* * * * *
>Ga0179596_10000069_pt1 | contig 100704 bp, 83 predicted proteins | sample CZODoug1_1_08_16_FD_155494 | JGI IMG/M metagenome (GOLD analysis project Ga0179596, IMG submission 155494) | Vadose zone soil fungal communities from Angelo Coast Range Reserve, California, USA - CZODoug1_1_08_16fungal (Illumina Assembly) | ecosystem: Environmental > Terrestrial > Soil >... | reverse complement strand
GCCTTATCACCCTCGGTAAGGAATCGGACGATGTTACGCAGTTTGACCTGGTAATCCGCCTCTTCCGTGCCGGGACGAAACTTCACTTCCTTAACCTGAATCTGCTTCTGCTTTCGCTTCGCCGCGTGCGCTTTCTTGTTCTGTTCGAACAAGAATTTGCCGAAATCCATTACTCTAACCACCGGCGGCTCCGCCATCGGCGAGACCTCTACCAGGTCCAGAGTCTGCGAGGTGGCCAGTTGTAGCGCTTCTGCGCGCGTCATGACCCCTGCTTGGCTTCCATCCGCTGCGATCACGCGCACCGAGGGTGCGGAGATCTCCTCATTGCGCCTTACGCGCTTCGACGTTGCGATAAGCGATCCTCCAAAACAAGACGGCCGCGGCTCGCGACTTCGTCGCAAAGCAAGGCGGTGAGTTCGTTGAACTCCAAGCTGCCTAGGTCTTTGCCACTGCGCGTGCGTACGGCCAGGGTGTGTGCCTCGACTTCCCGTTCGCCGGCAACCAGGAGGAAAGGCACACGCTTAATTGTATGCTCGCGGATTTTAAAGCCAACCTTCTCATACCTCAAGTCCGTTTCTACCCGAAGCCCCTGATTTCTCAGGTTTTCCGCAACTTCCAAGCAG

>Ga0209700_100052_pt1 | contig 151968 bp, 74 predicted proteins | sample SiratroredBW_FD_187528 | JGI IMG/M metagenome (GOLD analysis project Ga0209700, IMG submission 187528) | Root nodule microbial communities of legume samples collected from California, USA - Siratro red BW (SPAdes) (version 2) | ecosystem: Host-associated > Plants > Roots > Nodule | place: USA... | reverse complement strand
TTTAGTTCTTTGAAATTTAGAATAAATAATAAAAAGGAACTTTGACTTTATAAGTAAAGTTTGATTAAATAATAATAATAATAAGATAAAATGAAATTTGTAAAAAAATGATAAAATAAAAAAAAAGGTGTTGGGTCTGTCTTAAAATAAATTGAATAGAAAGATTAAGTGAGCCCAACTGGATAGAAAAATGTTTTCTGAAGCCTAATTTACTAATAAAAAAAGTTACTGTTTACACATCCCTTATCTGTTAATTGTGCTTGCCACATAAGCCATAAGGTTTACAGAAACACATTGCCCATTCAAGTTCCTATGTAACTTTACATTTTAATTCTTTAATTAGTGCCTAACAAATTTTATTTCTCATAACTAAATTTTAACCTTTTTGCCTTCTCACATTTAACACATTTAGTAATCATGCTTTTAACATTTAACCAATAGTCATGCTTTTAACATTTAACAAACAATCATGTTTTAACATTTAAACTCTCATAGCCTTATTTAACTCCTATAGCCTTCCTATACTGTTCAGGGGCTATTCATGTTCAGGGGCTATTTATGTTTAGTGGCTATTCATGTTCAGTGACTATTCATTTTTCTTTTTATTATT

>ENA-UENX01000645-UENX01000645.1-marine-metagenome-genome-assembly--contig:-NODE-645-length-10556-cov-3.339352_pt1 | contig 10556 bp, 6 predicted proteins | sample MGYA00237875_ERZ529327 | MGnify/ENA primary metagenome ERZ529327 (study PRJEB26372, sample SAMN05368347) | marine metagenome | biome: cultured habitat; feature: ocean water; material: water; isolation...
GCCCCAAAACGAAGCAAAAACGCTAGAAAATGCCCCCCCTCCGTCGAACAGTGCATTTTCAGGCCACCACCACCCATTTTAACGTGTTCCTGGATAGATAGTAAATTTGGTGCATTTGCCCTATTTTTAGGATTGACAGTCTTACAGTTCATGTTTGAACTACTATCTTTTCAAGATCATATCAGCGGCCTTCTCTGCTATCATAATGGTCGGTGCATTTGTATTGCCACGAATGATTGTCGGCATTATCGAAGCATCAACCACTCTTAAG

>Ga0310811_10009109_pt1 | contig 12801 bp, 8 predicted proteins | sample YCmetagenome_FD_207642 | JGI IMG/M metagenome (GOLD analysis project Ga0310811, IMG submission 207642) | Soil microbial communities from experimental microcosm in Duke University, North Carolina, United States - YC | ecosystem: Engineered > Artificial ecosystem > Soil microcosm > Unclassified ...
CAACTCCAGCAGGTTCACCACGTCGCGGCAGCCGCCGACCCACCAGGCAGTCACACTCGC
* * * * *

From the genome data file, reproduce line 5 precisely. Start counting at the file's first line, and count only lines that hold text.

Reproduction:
>ENA-UENX01000645-UENX01000645.1-marine-metagenome-genome-assembly--contig:-NODE-645-length-10556-cov-3.339352_pt1 | contig 10556 bp, 6 predicted proteins | sample MGYA00237875_ERZ529327 | MGnify/ENA primary metagenome ERZ529327 (study PRJEB26372, sample SAMN05368347) | marine metagenome | biome: cultured habitat; feature: ocean water; material: water; isolation...